VAT treatment of specialised food products

By Tolley
VAT_tax_img5

The following Value Added Tax guidance note by Tolley provides comprehensive and up to date tax information covering:

  • VAT treatment of specialised food products
  • Food supplements
  • Food for invalids
  • Diabetic and hypoallergenic food
  • Food for dieters / slimmers
  • Sports products
  • Religious and sacramental products
  • Products used during commercial food manufacture
  • Mixed supplies
  • Mixtures and assortments
  • Food packing
  • Conclusion

If a business is supplying products designed to meet specific dietary requirements for people with disabilities or who are dieting etc, the VAT treatment will depend on the exact nature of the product supplied. This guidance note provides an overview of the VAT treatment of some typical specialised food products.

VFOOD2700; VFOOD1920De Voil V4.219 (subscription sensitive)VATA 1994, Sch 8, Group 1
Food supplements

If the dietary supplement is not considered to be purchased and consumed as food, it will be liable to VAT at the standard rate. The following is a list of the typical dietary supplements that are liable to VAT:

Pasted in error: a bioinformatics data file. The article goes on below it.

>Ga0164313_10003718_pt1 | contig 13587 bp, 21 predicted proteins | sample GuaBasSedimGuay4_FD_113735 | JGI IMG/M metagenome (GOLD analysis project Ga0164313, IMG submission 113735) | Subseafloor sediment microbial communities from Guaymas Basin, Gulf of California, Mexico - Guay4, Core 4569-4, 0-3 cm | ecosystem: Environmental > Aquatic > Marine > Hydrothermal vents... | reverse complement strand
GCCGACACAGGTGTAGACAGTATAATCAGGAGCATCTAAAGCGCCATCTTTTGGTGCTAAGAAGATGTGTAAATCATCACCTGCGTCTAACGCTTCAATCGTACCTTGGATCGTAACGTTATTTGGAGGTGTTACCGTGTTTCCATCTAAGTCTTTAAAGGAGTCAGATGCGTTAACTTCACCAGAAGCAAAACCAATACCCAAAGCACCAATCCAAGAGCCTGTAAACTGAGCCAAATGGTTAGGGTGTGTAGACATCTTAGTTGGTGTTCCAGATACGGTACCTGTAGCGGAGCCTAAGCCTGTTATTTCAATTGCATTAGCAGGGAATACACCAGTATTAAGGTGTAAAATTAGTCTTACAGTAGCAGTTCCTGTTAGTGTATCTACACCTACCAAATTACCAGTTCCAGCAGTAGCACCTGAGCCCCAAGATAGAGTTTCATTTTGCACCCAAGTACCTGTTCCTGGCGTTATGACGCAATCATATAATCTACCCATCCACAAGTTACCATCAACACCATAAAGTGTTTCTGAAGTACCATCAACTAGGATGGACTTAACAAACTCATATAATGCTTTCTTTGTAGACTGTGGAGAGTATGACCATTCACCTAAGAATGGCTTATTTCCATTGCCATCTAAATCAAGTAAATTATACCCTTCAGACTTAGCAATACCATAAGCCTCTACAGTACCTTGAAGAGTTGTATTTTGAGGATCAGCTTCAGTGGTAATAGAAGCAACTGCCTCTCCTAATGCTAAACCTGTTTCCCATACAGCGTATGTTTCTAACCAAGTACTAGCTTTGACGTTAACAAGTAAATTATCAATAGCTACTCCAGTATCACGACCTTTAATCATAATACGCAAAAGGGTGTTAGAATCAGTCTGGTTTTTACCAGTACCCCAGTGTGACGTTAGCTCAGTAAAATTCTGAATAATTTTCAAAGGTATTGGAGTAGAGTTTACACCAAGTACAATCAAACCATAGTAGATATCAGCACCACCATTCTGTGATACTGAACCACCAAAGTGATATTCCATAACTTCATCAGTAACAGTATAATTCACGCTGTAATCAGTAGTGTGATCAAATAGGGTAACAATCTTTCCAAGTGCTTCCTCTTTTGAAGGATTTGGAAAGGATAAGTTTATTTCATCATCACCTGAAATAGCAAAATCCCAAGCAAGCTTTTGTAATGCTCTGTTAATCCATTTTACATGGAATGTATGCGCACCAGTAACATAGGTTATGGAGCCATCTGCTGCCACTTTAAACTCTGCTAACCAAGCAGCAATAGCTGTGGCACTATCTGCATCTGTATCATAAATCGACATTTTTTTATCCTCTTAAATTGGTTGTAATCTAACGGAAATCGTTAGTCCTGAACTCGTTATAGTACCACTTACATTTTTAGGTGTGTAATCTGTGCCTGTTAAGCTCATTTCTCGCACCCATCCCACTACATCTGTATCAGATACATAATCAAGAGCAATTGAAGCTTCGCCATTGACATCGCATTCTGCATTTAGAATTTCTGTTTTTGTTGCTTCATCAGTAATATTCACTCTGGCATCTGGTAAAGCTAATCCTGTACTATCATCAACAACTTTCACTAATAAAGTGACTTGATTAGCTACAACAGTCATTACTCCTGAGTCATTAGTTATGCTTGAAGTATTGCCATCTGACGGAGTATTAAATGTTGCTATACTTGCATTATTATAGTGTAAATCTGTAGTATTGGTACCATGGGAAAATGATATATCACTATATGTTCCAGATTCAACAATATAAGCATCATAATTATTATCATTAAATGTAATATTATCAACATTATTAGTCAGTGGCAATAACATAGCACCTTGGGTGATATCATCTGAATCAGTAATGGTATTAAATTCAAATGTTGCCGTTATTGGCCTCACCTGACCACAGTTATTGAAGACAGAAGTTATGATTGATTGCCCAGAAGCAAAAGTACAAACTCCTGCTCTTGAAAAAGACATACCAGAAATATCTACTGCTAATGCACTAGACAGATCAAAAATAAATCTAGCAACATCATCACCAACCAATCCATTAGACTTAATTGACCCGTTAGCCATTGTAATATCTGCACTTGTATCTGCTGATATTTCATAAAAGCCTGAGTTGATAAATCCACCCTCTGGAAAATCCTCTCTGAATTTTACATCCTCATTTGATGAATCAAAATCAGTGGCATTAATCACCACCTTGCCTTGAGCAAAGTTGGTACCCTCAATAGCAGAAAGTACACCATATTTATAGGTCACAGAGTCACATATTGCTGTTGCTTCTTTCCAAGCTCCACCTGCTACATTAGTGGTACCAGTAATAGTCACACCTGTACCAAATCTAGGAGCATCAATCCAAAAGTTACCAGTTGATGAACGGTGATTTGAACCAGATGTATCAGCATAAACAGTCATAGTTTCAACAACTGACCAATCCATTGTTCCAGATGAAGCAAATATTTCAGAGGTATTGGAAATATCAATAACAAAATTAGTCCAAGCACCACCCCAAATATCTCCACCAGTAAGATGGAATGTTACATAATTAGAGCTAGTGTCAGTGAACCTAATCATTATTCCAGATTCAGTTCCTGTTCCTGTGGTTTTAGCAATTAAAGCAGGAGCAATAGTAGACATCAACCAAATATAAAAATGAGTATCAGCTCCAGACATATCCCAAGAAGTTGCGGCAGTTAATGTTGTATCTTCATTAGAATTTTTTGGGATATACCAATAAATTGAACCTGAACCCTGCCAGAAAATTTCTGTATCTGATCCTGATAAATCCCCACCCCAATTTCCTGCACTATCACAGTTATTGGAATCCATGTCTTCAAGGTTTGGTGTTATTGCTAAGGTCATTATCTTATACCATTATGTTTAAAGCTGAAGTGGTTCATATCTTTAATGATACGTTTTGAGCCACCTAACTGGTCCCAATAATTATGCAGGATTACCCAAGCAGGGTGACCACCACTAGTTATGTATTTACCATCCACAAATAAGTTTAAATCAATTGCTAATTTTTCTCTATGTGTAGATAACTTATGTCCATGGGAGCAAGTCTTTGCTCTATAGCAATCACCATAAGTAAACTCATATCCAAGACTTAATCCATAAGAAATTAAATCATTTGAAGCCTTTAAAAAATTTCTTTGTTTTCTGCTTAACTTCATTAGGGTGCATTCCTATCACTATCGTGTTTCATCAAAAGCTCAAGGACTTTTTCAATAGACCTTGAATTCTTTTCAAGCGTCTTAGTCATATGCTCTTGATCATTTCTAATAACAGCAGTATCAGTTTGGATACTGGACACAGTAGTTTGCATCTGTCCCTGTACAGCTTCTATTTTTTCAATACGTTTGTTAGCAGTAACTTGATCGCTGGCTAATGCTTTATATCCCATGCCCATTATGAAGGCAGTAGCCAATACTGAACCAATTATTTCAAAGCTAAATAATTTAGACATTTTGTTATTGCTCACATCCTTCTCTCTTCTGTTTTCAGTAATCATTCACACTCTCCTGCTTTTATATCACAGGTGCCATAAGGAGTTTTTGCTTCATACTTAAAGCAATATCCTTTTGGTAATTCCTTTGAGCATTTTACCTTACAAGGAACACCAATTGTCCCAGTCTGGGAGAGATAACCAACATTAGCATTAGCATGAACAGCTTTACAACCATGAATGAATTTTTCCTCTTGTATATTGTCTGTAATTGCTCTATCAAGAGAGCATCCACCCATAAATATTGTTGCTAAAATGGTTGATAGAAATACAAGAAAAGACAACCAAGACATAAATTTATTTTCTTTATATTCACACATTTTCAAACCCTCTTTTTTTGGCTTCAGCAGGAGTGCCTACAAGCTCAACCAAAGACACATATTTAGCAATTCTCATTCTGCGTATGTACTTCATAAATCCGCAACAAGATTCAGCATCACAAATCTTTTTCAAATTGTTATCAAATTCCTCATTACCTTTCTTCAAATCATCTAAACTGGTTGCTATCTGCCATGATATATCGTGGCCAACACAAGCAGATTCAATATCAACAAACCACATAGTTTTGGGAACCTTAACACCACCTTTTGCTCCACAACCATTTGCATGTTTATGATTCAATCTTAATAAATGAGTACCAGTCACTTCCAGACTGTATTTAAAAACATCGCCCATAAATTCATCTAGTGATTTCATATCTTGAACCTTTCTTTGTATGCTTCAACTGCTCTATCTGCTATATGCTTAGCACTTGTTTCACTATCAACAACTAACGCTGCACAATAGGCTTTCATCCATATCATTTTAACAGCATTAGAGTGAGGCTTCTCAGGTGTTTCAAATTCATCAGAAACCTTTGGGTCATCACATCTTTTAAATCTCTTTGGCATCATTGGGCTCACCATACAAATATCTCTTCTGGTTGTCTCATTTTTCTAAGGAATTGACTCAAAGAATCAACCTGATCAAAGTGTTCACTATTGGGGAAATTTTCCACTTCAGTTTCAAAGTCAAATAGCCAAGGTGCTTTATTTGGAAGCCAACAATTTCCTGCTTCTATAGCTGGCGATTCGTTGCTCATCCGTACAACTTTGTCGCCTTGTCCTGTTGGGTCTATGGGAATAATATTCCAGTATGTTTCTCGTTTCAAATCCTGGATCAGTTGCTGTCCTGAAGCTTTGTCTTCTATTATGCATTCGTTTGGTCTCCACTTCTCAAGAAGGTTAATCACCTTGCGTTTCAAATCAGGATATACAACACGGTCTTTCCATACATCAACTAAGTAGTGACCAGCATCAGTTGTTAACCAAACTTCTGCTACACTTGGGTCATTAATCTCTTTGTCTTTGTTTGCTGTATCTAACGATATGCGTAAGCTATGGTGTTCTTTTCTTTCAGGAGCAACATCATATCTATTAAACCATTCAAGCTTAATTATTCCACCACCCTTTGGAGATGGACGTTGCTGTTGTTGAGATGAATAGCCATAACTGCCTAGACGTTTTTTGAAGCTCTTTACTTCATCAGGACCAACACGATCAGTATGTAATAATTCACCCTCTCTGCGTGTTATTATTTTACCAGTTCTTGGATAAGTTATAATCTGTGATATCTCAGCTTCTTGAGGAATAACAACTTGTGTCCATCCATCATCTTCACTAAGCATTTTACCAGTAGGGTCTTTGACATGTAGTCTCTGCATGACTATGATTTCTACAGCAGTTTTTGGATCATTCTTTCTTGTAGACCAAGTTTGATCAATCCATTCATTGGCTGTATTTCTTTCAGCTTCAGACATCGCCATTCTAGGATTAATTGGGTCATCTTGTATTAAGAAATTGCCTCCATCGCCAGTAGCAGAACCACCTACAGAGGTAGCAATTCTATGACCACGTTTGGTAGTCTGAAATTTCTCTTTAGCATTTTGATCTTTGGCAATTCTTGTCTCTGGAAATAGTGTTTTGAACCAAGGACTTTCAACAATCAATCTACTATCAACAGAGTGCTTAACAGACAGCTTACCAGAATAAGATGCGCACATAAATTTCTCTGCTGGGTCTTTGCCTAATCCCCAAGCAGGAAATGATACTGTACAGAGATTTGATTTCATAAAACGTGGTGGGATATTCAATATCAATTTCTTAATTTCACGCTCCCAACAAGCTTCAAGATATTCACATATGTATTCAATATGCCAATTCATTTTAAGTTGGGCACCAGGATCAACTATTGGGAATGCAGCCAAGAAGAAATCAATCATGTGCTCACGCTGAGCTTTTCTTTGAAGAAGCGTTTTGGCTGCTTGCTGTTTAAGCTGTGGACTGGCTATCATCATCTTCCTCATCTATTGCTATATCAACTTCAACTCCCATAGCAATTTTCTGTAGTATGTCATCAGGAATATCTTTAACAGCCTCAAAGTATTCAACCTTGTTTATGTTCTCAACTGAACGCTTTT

• any kind of vitamin and / or mineral supplement. Please see VFOOD1960 and VFOOD1940.
  • products made from royal jelly (excludes food products with royal jelly added). Please see VFOOD2000.
  • capsules, pills and other tables containing the following (please also see VFOOD1980 and VFOOD2040):
    • wheatgerm
    • yeast
    • garlic
    • evening primrose
    • seaweed
    • gingseng
    • guarana
    • fibre
    • other herbal remedies and products
  • charcoal biscuits
  • cod liver and other fish oils used as a dietary supplement. Please see VFOOD2060.
  • elixirs and tonics sold as dietary supplements. Please see VFOOD2020.
  • malt extract mixed with cod liver oil if its held out as a dietary supplement
Food for invalids

These products are usually supplied in liquid form, or as a powder which is intended to be mixed with liquid. These can be products which are intended to be given intravenously (parenteral).

If the product is intended to meet the nutritional rather than medical needs of the invalid, they can be zero-rated (subject to the normal rules). Liquid foods intended to build up

More on Zero-rated supplies: